We need a way to get back into harmony at times. We talked about a song or some music to change our mood, but this isn't what I mean here. Harmony is that feeling that we are in balance, we know who we are, we can exist with others, we can feel comfort in our life. No not that we are in control because who is ever really in control? Harmony is something that is only inside and nothing on the outside should touch it. But things do touch our inside, our harmony.
The Navajos have a beautiful ceremony restoring harmony, full of sand painting that remind you of stories you would have been raised with as a child. A Blessing way can last a whole week, all your family and friends come, there is the ceremony and food and time together. when the sick person is finished they not only feel loved they feel in harmony.
There is a ceremony we can do to put us back in balance. We each have them. Starting the day with prayer. Using our time to do something new. Reading a different kind of book. What can we do to get into balance? I'm sure you have ideas. I think a good way to start is to look at how our life goes and see if we can see where there is too much of something and too little of something else. One thing that comes to mind is time away from responsibility.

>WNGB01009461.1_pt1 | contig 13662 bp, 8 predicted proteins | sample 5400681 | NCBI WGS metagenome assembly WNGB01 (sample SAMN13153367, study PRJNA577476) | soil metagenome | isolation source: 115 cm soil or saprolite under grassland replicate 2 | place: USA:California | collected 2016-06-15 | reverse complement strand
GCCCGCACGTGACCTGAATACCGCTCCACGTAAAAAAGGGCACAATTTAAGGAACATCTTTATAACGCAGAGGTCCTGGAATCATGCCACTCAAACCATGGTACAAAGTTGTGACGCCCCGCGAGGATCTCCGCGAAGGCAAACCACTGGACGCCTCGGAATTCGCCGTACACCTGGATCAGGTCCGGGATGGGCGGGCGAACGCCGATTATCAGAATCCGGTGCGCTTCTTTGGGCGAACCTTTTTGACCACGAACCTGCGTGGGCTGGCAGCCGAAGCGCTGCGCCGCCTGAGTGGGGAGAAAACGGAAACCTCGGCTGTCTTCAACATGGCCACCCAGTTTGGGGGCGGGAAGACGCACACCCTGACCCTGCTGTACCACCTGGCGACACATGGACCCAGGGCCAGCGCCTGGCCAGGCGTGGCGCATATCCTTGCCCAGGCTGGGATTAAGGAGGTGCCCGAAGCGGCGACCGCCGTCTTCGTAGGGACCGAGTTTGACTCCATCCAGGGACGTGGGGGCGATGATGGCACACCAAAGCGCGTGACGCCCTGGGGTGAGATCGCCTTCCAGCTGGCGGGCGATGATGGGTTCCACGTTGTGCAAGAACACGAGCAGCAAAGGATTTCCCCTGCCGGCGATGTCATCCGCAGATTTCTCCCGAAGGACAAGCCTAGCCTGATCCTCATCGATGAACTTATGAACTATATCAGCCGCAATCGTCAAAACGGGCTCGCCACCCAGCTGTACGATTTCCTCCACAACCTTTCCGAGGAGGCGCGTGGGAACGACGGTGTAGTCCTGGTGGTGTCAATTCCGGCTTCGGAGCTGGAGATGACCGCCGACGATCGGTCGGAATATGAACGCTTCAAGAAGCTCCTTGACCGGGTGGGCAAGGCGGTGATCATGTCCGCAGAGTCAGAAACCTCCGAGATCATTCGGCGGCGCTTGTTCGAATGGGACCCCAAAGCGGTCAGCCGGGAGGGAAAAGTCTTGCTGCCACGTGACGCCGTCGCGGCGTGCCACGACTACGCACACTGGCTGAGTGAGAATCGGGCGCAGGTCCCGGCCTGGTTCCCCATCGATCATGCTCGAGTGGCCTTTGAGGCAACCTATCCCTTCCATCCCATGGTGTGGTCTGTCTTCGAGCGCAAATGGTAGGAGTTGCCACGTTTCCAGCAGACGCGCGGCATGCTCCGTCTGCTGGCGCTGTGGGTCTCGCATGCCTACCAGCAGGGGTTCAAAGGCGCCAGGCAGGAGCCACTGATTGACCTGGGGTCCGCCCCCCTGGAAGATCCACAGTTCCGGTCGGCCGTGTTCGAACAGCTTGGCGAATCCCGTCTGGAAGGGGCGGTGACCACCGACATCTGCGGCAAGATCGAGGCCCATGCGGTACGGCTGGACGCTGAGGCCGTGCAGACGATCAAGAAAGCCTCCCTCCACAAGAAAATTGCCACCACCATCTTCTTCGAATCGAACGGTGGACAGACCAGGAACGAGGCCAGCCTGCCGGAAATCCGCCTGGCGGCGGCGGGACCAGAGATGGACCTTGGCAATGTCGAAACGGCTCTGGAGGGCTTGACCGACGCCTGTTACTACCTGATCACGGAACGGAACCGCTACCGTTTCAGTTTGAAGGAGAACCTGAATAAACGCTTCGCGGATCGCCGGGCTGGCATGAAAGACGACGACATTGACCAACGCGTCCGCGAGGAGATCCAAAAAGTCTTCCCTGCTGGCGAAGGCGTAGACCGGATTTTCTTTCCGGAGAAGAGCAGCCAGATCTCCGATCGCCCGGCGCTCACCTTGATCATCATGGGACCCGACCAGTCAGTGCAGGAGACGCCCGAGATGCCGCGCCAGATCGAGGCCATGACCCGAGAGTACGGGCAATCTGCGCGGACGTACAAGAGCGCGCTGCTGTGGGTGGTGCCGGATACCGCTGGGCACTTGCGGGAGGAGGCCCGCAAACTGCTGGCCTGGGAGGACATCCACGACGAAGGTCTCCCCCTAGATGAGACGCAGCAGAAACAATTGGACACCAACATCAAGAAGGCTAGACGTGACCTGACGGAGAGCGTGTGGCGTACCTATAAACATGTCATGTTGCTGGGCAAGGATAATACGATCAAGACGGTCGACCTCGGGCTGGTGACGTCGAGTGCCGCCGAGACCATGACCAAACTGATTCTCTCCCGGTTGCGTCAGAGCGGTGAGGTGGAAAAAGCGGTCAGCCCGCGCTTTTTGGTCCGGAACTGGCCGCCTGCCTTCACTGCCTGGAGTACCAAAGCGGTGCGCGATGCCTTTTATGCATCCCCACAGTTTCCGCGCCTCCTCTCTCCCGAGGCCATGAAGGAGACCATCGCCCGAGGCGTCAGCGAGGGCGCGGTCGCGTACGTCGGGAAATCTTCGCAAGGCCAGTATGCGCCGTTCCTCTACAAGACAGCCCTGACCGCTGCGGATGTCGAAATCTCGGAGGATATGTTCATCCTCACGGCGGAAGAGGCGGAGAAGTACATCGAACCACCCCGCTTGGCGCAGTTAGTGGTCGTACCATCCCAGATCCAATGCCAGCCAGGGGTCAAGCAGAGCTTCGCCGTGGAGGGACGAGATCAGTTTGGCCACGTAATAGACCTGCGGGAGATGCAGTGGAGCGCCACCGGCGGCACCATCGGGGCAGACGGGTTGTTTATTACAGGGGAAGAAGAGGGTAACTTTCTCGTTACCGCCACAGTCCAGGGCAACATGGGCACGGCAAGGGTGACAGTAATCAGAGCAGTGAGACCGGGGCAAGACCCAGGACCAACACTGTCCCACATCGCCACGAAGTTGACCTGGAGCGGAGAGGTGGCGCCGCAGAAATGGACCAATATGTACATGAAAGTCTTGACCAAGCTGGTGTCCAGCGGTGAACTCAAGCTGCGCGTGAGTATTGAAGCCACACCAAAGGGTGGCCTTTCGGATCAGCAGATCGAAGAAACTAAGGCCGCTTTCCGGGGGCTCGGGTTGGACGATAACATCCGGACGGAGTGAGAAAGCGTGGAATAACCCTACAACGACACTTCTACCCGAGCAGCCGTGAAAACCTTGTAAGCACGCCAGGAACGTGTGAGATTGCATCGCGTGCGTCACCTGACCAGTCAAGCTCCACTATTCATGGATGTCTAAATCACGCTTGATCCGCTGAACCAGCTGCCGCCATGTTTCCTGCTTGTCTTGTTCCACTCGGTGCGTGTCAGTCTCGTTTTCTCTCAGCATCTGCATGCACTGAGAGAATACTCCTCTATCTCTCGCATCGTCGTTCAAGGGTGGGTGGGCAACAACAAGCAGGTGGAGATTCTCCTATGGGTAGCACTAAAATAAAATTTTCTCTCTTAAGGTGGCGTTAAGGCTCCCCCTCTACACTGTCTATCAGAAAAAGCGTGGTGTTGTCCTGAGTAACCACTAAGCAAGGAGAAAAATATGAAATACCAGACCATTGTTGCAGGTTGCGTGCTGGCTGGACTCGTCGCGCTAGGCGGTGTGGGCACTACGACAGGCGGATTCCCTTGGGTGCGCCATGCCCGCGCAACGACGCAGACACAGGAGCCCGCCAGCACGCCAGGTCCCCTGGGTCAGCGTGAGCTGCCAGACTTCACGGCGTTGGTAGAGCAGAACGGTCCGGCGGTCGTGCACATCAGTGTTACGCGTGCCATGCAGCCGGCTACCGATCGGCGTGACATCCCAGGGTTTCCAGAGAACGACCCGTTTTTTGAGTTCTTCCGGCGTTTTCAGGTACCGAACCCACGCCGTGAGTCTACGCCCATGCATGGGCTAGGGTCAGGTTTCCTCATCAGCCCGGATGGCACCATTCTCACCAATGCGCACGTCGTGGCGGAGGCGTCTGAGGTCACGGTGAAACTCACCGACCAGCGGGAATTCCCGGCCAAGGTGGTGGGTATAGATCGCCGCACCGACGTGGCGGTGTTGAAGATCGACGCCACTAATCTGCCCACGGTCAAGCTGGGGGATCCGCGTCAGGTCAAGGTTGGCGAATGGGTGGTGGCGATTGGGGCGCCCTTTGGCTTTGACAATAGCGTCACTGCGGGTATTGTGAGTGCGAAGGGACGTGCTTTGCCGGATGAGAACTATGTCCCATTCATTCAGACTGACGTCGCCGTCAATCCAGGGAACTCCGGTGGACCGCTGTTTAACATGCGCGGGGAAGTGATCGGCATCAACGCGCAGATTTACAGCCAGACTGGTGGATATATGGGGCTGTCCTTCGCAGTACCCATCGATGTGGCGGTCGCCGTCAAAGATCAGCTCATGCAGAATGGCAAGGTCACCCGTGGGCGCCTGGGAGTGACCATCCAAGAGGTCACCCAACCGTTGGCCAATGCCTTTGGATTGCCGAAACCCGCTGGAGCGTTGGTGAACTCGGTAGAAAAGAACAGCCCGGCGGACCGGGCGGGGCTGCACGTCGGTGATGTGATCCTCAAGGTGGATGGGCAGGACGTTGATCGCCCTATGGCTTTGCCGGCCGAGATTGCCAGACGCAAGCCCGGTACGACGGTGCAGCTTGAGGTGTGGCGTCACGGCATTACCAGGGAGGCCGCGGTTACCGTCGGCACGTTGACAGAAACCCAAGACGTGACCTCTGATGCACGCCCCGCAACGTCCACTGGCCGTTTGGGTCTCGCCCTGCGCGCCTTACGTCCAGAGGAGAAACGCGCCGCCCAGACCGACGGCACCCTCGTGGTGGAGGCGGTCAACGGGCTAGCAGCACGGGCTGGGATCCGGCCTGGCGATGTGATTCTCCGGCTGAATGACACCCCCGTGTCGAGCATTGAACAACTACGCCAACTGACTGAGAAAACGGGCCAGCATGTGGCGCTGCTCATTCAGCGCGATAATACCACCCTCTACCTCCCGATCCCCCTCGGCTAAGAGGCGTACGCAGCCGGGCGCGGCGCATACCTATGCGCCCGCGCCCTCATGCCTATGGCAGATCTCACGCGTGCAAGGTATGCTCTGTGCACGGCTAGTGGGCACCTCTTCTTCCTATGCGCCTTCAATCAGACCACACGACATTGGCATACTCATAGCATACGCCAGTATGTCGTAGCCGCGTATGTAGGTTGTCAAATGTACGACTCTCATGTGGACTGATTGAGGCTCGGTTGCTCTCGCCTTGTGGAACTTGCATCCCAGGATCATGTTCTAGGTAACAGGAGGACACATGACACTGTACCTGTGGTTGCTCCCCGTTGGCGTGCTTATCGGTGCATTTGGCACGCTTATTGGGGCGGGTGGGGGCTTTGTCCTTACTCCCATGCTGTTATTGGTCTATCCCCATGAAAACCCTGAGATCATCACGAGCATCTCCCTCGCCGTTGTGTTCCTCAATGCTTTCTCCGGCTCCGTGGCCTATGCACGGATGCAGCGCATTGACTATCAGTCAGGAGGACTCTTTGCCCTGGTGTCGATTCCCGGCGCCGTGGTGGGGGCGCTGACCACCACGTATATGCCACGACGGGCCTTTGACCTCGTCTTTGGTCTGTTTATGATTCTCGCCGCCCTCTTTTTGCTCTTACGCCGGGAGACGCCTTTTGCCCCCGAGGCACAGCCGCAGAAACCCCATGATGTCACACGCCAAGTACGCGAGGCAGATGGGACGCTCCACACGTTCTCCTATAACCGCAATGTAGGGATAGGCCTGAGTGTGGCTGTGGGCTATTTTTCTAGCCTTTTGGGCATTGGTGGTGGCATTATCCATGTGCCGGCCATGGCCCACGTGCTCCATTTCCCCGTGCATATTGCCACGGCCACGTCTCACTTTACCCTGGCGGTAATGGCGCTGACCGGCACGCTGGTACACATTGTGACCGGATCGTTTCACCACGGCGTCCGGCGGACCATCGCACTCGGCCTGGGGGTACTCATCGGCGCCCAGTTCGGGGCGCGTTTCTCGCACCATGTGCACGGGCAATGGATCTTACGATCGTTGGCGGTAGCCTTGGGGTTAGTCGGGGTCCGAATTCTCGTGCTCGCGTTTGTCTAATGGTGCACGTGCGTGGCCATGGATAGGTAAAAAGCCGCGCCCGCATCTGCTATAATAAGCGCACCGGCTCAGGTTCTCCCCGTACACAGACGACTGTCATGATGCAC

I missed my yearly weekend retreat with friends this year and it had me thinking how much a mom needs those brakes away from her responsibilities. How I've loved those moments away. When my first child was a baby a short couple of classes in cake decorating taken with a friend refueled me for most the year. You need your "little get aways", your spouse needs his little get aways. I think the only way this helps keep you in balance is for you to know you are going to have that brake. Put it on the calendar, dinner with girl friends, a fishing trip for him. If you have that time in your future and you know you will go then you can put up with cranky children on hard days, you can set aside frustration with spouses that can't easily be solved and hold off for that time away. No money. Oh my I know all about that. The library has group reading programs you can go to, the church has classes for women, a walk around the block with other women. Oh so many things that don't cost a thing. Do this for yourselves.
Plan something now OK. How often? Oh for me once a year is good but for mothers of those kiddos' do something once a month. Have some time for yourselves. Maybe you are thinking a month in the tropics but wouldn't even an hour away help?
Back to the cat. Try as hard as Chee did to make this cat safe and cared for he couldn't make it work. It was a city cat in a very wild world. He kindly sent it away to the city to his on again off again girlfriend to have and love. I felt better knowing that cat was no longer coyote bait! The tail less cat in the photo belongs with #5 child of mine. Kricket lives with me now and is as sassy now as she was 10 plus years ago.